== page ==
UPDATE: Judge sentences grandmother to 7 days in jail for pipeline protest

Kelvin Gawley / Burnaby Now


Laurie Embree, 70, is arrested for violating Trans Mountain’s court injunction at the Westridge Marine Terminal on June 19

Senior citizens must be deterred from interfering with the expansion of the Trans Mountain pipeline, according to a Crown lawyer who successfully argued for two women over the age of 65 to be jailed for violating an injunction protecting Kinder Morgan’s work in Burnaby.

On Tuesday, Crown prosecutor Monte Rattan called on Supreme Court Justice Kenneth Affleck to impose the full seven-day jail sentence on Laurie Embree and Constance Lasheras for their protests in Burnaby.

Embree, a 70-year-old grandmother from 108 Mile Ranch, will spend the next seven days in jail for refusing to get off the road leading to the company’s Westridge marine terminal on June 19.

Constance Lasheras of Langley, who was one of eight people arrested at the Trans Mountain tank farm on June 30, was also sentenced to seven days in jail, but will serve her term intermittently to allow her to continue working with a non-profit supporting families of children with fetal alcohol syndrome. Lasheras was identified as being older than 65 in court.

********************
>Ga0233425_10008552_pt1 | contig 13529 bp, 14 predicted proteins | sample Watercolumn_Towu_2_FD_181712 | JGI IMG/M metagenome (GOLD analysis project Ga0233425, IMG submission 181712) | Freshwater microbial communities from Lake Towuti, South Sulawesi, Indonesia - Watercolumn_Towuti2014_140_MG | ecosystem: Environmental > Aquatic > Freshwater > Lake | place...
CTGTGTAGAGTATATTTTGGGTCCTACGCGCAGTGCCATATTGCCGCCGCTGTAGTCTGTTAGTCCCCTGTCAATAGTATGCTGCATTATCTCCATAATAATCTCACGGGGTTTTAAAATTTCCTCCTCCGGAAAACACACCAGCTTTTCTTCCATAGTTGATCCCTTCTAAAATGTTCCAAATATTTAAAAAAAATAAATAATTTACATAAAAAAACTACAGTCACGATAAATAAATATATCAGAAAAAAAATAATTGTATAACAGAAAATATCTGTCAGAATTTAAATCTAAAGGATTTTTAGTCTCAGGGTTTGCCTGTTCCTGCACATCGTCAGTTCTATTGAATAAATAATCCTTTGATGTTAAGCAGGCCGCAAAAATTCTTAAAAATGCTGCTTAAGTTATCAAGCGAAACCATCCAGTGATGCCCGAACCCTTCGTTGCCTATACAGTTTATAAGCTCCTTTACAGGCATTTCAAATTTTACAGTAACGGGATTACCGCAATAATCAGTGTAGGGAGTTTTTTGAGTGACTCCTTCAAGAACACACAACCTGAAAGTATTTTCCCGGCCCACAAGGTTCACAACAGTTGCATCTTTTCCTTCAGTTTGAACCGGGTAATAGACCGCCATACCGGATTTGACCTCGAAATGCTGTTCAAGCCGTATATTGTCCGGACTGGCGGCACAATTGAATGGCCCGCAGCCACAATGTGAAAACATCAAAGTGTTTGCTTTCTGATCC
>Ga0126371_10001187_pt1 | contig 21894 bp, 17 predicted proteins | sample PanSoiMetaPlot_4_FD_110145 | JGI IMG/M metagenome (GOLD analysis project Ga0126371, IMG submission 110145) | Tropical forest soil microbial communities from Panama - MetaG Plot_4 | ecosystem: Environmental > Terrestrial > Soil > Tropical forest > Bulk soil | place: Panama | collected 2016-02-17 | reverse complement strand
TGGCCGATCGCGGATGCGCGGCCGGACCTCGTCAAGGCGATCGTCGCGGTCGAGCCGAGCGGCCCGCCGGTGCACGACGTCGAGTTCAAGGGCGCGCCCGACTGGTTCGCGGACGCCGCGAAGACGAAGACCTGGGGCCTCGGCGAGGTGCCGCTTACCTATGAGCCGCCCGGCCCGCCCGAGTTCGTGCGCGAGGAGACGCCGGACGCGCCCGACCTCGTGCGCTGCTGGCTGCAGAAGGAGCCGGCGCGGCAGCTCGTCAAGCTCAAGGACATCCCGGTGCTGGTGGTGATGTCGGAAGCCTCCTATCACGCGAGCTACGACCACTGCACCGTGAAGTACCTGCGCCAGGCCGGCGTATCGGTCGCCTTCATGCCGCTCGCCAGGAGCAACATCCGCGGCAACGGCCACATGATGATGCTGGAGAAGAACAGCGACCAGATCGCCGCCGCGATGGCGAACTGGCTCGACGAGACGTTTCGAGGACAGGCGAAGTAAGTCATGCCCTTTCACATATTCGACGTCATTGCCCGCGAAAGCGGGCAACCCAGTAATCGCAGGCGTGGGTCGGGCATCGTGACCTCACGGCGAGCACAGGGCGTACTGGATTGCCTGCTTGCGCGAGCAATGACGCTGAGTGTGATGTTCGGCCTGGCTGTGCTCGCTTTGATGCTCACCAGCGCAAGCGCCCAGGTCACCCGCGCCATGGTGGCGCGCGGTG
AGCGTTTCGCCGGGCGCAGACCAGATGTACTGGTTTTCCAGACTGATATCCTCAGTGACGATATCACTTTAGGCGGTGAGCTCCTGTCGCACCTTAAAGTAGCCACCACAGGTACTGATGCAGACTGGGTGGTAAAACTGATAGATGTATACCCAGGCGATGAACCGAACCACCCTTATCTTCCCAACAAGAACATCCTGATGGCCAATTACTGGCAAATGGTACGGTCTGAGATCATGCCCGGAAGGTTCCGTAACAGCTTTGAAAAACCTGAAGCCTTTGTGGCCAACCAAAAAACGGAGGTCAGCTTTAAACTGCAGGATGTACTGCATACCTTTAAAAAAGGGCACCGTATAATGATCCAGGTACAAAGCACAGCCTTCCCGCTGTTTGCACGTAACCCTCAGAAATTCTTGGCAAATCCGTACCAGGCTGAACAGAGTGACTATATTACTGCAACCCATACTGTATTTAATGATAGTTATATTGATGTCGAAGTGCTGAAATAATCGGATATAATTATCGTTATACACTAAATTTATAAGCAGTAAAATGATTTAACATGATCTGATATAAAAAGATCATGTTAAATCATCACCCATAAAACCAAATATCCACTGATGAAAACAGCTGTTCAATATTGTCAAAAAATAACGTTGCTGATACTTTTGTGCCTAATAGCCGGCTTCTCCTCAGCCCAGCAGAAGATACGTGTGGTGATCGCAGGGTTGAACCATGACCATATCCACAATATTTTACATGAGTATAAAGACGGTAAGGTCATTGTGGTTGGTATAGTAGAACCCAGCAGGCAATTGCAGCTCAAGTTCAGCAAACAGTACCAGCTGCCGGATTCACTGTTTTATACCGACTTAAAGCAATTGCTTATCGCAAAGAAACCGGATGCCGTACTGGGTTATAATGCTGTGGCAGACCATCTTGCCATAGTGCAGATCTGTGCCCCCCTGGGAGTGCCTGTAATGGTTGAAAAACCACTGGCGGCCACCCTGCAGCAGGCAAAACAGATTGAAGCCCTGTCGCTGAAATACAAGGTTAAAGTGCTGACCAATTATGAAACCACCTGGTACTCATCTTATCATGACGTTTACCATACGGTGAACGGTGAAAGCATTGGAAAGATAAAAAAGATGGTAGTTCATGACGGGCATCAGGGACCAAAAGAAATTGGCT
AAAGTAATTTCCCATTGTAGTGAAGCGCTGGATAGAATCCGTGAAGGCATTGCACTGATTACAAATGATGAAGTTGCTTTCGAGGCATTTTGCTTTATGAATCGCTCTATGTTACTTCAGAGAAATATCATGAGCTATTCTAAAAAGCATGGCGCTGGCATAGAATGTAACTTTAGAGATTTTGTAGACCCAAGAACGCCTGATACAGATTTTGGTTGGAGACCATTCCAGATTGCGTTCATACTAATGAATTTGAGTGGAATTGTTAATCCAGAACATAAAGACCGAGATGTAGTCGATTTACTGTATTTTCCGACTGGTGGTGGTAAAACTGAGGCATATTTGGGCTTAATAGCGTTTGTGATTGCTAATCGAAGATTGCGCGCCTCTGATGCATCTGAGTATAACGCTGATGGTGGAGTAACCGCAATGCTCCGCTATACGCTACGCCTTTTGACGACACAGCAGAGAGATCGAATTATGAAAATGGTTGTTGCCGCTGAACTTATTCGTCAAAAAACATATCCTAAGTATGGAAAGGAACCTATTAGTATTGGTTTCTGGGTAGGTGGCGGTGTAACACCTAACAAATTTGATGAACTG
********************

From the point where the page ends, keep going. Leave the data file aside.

Embree appeared in B.C. Supreme Court in Vancouver and pleaded guilty to breaking a court injunction that bans anti-pipeline protesters from blocking access to Trans Mountain facilities.

Embree was the first protester to be arrested after Affleck approved a beefed-up injunction at the beginning of June.

Prosecutors have been seeking increasingly more hours of community service and higher fines – up to $5,000 – for violators, as they try to increase deterrence.

Rattan said the consequences for violating the injunction must continue to increase as protesters are undeterred. He said seniors in particular must be deterred from engaging in contempt of court, as they have made up a large contingent of people violating the injunction.

“The older population of otherwise good standing in the community, without a criminal record is the population that must be deterred,” Rattan said, prompting laughter from the gallery filled with supporters of the protesters.

Embree said she accepted the facts presented at trial, but asked to make a statement.

“I have live my 70 years by abiding the law. Please allow me to explain why I have now chosen to break one,” Embree told the court.

“If we look back on our history, there have been many times when our laws have supported injustices,” she said, citing slavery in the U.S., child labour in the U.K. and Canadian residential schools. “I truly believe that when we have laws that support injustice, it is the duty of all good men and women to stand up and challenge those laws.”